Forest Ecosystem Management, B.S.

Program Code: FOREM_BS

Program Description

The mission of the B.S. program in Forest Ecosystem Management is to help students develop the knowledge, skills, and professional ethics for understanding and managing forest ecosystems and living as responsible members of society.

The Forest Ecosystem Management major provides for the education necessary for students to pursue professional careers in one of the following options:

  1. Forest Biology
  2. Forest Management
  3. Community and Urban Forest Management
  4. Watershed Management

These options also will prepare students for graduate studies in continuing professional education.

Forest Biology Option

This option provides a strong background in the biological and ecological aspects of contemporary forestry and establishes a sound foundation for professional employment and graduate-level study in forest and environmental sciences.

Forest Management Option

This option provides professional training in the management of forest lands consistent with the needs of ownership objectives. Employment opportunities include forest management positions with public agencies, industry, and private consulting.

Community and Urban Forest Management Option

This option helps prepare students to manage community trees and green spaces. It emphasizes technical expertise, communication abilities, and skills for working with diverse people. Employment opportunities include municipalities, arboricultural companies, utilities, and government agencies.

Watershed Management Option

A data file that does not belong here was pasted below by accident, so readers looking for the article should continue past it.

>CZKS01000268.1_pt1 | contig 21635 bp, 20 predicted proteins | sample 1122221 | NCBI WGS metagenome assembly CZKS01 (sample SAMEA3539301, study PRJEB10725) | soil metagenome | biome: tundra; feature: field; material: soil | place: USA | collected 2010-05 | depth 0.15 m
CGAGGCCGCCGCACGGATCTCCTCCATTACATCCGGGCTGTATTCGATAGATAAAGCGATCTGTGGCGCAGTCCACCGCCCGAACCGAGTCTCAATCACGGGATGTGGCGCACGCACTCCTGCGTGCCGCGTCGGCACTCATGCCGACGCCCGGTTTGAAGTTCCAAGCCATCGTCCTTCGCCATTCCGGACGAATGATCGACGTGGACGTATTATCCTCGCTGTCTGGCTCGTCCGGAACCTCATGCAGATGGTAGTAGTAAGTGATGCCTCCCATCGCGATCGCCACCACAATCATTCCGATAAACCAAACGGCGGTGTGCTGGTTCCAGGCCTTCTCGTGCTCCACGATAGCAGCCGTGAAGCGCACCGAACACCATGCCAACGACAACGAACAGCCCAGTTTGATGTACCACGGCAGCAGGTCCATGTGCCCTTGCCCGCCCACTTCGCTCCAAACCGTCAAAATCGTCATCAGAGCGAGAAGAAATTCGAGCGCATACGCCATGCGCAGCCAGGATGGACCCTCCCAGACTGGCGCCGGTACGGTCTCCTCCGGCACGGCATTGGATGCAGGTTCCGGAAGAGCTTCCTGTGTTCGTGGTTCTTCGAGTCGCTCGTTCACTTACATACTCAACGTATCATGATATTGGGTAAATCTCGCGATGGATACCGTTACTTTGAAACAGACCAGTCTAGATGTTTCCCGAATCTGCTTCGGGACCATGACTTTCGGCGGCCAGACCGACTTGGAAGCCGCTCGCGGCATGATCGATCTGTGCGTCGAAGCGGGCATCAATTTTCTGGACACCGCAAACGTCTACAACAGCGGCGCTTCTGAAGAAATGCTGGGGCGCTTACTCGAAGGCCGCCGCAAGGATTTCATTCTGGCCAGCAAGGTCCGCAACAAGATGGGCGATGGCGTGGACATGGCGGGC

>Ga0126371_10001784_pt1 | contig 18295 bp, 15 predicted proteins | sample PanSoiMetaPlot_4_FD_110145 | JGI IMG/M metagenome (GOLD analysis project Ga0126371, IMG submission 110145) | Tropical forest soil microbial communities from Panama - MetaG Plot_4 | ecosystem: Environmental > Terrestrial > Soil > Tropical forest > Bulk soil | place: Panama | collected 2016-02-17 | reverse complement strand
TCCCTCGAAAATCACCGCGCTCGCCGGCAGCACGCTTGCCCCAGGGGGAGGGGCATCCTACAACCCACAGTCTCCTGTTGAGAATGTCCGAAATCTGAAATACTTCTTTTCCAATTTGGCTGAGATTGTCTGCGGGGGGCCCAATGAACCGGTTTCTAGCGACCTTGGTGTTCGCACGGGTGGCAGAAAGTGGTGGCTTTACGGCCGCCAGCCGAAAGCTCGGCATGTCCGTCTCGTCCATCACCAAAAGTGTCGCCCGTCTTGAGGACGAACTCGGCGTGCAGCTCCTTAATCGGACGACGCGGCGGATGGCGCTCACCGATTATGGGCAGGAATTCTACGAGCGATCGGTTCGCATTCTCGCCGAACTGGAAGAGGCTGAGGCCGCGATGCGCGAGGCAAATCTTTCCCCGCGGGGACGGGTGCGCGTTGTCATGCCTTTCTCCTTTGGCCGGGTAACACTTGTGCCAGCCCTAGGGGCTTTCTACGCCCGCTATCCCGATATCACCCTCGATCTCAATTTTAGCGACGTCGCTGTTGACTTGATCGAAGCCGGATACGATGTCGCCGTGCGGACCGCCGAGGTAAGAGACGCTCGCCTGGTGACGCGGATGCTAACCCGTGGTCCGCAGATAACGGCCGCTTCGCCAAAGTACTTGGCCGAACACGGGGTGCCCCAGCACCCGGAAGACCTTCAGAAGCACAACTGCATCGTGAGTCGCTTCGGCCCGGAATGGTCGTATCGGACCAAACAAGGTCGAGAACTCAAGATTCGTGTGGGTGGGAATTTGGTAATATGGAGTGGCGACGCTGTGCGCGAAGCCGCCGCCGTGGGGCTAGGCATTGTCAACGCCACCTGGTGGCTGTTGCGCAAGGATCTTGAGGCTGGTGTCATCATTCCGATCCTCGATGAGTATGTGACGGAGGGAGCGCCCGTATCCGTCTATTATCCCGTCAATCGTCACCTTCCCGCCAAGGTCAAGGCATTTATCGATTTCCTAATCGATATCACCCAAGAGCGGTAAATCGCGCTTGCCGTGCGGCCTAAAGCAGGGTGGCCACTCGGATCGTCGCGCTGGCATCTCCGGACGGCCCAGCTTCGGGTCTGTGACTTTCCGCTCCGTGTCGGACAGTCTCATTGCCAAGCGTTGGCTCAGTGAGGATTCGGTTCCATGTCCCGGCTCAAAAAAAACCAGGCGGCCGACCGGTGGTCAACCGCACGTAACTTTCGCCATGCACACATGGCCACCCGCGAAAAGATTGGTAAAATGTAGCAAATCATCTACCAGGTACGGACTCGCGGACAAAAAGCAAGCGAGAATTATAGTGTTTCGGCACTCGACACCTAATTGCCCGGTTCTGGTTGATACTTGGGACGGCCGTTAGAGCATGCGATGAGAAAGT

This option focuses on water resources and the integrated management of natural resources with emphasis on water. Graduates qualify for federal employment as hydrologists and for water-related careers in municipal watershed management, state and local government, and environmental/engineering consulting.

What is Forest Ecosystem Management?

Professional foresters are challenged with the conservation, restoration, and sustainable provision of a wide range of forest ecosystem services, including timber and nontimber forest products, wildlife habitat, biodiversity, clean water, healthy soils, carbon sequestration, recreational opportunities, and the aesthetics of both rural and urban landscapes. Foresters need specialized knowledge to manage for this wide range of ecosystem services. The Forest Ecosystem Management program teaches students to identify, measure, and quantify a variety of forest ecosystem attributes; communicate effectively with diverse groups; analyze and interpret natural resources information in an ecological, economic, and social context; and integrate the relevant ecological, economic, and societal aspects of contemporary problems in natural resources management and use this understanding to develop, support, and implement effective solutions.

You Might Like this Program If...

  • You enjoy working outdoors
  • You have a concern for natural resources and an appreciation of nature
  • You have an analytical mind to manage complex ecological systems and resolve environmental, economic, and social challenges
  • You have an aptitude for innovation and strategic thinking

Entrance to Major

In order to be eligible for entrance to this major, a student must:

  1. attain at least a C (2.00) cumulative grade-point average for all courses taken at the University; and
  2. have third-semester classification.

READ SENATE POLICY 37-30: ENTRANCE TO AND CHANGES IN MAJOR PROGRAMS OF STUDY

Degree Requirements

For the Bachelor of Science degree in Forest Ecosystem Management, a minimum of 120 credits is required for the Forest Biology, Forest Management, and Watershed Management options, and a minimum of 123 credits for the Community and Urban Forest Management option:

Requirement Credits
General Education 45
Electives 2-11
Requirements for the Major 88-100

21-24 of the 45 credits for General Education are included in the Requirements for the Major. This includes: 9 credits of GN courses; 6 credits of GQ courses; 3-6 credits of GS courses; 0-3 credits of GA courses; 3 credits of GWS courses.